Yesterday’s post, China Civil Litigation: Tain’t No Big Thing, was on how litigation risks for foreign companies doing business in China or with China are considerably lower than, for instance, the litigation risks those companies face by doing business in the United States or with the United States.
My explanation for this was two-fold: one, damage awards are typically much lower in China than in the United States, and two, when Chinese companies do pursue litigation in the United States they are often unwilling to spend the money on either the right lawyers or on seeing the case through to a high dollar conclusion. But none of this means Chinese individuals and companies are not litigious, because our experience has been that they most certainly are:
Our international dispute resolution lawyers view Chinese as overall being litigious in the sense that if someone dies or gets hurt or gets fired, there will be a claim made. But the difference is that the employer company (or a third party company) can usually strike a deal fairly quickly and so lawsuits do not necessarily result. And here is the key: the settlements are low by Western standards. Really low. Paying a family $100,000 for someone’s death is still a very high amount in China and if you hear of an amount like that it usually means the person who died had a high level job and a family to support. Death of a worker outside a big city might mean $35,000 in settlement or in a judgment.
And the idea that Chinese individuals and companies are plenty lawsuit-happy was emphatically backed up in an excellent article by Susan Finder in Forbes Magazine yesterday, entitled, Can You Be Sued In China? What Chinese Court Filing Reforms Mean For Business. Ms. Finder starts her article by rightly noting how “many foreign companies doing business in China do not think about their litigation strategy–until it’s too late” and then goes on to state how recent China “court filing reforms mean it is easier than ever for people (and companies) in China to file lawsuits and that foreign invested companies are often regarded as deep pockets for Chinese litigants.”
She then uses Walmart as an example, noting how her search of the Chinese court judgment database found 2000 cases involving Walmart with the following three types of cases being the most common:
- Employees challenging Walmart’s decision to fire them.
- Trademark infringement cases against Walmart for selling allegedly infringing goods.
- Patent infringement cases against Walmart for selling allegedly infringing goods
My list of the most common types of cases involving Chinese plaintiffs against foreign companies (based solely on the cases for which one the lawyers in my law firm got contacted), would absolutely include the above three. But that list would also include two more: we see a ton of cases where a Chinese manufacturer is threatening (and far more rarely, actually suing) a Western company for having failed to pay in full for products manufactured by the Chinese manufacturer. Ninety-five percent of the time these cases arise because the Western company is claiming to have received bad product from the Chinese manufacturer. Five percent of the time, the Western company is experiencing cash flow problems. The other sort of case I would add to the mix of those our our lawyers most often see are cases involving an injured employee or customer.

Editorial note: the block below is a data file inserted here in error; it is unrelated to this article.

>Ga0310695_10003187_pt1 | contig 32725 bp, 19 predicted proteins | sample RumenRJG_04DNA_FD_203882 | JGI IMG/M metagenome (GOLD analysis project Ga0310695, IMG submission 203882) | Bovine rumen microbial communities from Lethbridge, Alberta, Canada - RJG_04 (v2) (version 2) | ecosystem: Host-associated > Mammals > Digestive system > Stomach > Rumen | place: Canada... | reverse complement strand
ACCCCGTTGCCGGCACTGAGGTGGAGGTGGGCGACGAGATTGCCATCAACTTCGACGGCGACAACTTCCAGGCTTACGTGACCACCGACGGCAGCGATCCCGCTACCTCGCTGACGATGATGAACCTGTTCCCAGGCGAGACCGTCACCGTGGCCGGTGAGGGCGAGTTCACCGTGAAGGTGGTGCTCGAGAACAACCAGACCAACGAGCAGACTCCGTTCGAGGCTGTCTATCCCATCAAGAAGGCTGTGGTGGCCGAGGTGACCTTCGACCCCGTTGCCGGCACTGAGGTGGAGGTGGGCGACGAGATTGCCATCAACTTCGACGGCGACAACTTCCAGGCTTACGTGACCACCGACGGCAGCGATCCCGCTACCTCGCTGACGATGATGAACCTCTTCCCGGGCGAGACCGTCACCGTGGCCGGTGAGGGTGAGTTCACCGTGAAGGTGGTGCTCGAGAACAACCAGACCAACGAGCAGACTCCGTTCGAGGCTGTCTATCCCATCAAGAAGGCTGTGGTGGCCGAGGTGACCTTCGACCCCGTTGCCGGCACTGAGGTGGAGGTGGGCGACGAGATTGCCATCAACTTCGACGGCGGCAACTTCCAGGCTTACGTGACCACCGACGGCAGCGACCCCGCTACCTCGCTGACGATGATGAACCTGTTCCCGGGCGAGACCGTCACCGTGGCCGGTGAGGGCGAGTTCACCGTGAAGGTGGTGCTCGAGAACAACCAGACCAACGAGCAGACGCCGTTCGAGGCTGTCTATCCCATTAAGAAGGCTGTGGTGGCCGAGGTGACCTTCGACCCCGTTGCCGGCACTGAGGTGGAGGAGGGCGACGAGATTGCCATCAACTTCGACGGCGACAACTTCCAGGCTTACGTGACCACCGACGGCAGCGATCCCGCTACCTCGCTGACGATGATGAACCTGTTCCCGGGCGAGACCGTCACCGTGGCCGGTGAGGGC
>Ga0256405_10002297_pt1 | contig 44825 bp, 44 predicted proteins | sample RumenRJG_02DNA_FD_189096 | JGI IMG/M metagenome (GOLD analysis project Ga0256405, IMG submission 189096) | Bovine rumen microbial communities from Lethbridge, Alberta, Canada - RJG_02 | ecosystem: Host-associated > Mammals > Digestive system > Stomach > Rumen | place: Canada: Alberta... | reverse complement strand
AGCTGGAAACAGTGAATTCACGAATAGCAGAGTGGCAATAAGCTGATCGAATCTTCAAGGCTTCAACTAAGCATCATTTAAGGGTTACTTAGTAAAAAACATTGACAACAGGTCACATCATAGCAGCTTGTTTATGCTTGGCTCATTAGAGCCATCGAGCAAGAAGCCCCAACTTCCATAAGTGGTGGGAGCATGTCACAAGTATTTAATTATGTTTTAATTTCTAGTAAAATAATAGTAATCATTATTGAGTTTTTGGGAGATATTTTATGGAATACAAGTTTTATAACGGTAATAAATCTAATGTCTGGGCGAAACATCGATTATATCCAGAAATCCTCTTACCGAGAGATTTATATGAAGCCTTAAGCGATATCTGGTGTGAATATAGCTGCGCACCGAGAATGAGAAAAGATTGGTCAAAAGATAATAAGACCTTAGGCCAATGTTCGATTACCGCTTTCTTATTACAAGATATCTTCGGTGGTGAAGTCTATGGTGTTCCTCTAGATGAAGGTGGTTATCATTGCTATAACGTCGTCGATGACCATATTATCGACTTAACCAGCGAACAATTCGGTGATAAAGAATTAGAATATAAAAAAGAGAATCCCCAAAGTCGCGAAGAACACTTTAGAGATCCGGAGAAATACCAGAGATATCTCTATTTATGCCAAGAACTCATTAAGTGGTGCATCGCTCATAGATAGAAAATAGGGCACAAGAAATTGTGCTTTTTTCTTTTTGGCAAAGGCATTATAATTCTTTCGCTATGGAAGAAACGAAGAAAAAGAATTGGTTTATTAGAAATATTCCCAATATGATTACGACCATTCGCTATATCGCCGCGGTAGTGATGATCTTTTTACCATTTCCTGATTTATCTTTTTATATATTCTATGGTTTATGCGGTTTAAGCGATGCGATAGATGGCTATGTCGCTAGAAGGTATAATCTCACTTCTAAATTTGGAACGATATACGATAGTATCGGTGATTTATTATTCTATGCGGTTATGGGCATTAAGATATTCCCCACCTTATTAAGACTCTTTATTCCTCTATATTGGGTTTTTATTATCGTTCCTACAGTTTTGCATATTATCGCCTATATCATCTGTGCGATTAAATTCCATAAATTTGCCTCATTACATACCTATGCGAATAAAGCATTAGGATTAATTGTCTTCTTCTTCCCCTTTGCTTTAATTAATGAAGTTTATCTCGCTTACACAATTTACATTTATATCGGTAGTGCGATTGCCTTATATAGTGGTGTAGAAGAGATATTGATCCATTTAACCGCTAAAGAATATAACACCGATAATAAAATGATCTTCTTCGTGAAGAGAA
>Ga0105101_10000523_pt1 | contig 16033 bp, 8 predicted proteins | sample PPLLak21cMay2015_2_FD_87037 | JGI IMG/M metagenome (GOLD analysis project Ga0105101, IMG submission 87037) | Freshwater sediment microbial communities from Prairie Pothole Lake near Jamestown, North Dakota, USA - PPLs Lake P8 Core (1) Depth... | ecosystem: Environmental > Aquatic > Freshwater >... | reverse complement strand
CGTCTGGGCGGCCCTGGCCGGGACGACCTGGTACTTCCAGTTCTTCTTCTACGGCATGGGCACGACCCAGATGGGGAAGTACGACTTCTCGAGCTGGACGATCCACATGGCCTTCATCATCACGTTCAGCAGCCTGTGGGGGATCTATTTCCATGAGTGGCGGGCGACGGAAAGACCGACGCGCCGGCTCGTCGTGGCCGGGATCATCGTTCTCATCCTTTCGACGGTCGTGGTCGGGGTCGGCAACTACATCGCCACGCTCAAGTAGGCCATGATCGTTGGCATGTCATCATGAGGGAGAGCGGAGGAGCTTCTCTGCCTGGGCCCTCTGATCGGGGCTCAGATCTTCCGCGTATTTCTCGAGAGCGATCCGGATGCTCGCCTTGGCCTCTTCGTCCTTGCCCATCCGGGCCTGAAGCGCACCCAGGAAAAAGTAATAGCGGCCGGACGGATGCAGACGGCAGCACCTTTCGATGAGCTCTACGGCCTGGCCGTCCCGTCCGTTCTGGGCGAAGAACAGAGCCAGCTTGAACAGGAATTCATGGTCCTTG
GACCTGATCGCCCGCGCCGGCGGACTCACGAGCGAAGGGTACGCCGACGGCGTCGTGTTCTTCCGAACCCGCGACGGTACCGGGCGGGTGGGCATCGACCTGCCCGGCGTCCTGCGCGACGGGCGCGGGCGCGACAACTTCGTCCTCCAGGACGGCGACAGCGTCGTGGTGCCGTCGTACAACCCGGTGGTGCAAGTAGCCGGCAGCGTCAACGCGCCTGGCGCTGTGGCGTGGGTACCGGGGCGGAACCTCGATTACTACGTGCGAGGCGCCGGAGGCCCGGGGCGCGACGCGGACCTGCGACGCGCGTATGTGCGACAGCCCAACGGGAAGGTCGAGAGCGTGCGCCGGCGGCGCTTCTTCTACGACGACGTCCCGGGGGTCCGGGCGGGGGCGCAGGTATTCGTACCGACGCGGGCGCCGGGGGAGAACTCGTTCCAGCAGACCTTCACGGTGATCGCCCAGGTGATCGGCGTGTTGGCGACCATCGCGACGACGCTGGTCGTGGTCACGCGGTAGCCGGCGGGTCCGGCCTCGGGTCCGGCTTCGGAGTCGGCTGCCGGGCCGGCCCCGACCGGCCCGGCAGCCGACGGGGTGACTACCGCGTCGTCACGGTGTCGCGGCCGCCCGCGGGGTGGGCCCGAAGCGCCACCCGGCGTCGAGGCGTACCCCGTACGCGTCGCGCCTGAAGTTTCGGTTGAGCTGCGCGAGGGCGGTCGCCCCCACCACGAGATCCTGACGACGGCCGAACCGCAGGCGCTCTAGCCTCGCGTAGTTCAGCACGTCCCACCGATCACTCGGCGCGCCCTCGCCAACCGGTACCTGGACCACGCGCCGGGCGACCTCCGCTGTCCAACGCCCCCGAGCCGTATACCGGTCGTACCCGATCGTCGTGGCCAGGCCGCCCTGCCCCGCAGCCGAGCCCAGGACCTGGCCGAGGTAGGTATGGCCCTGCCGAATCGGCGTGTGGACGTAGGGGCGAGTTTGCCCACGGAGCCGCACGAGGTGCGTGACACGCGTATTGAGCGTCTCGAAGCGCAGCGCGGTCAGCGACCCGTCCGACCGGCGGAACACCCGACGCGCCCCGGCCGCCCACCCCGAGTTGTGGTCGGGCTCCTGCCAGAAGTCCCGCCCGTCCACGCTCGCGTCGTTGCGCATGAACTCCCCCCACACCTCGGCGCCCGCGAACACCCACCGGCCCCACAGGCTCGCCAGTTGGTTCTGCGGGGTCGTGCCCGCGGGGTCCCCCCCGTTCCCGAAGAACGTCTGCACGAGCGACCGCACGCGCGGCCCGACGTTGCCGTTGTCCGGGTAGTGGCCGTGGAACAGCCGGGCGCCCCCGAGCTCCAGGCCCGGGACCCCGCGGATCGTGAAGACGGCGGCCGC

But unlike Walmart, which can easily afford both the costs and the risks of defending its cases through trial and even through subsequent appeals, most of our clients are more inclined to seek a quick and relatively low settlement, which is something we are nearly always able to achieve, especially in the employment context.
Ms. Finder’s article nicely lays out the following China litigation “takeaways if you have a business in China”:
1. You should evaluate your company’s China litigation risks. I completely agree.
2. “Chinese civil litigation has abbreviated deadlines and so it is prudent to make arrangements ahead of time.” I completely agree. If your manufacturing facility is going to be in some small Chinese city in the middle of nowhere, now — not later — is the time for you to start researching and interviewing local Chinese attorneys to defend you in any subsequent litigation.
3. “Manufacturing companies have different litigation risks from those in retail, such as Walmart. All companies should review their supply chain and employment documentation and procedures. Supply chain documentation should contain appropriate representations and warranties that product is non-infringing and meets purchaser’s standards. Companies should anticipate that some terminated employees will challenge that [termination] decision and so should be sure that major personnel decisions follow legal procedures and are properly documented.” I completely agree. Call your China labor lawyer before you terminate anyone, not after. I can assure you that doing this will save you money and hassle. See How To Terminate China Employees Legally and Terminating China Employees: The Basics. Ms. Finder notes that employment litigation was up 25% in 2015 year on year.
4. “If you are entering the Chinese market, register your English (or other foreign language trademark) and Chinese language trademarks at the same time.” Again, I completely agree.
Any additional recommendations for preventing a China lawsuit from sneaking up on you?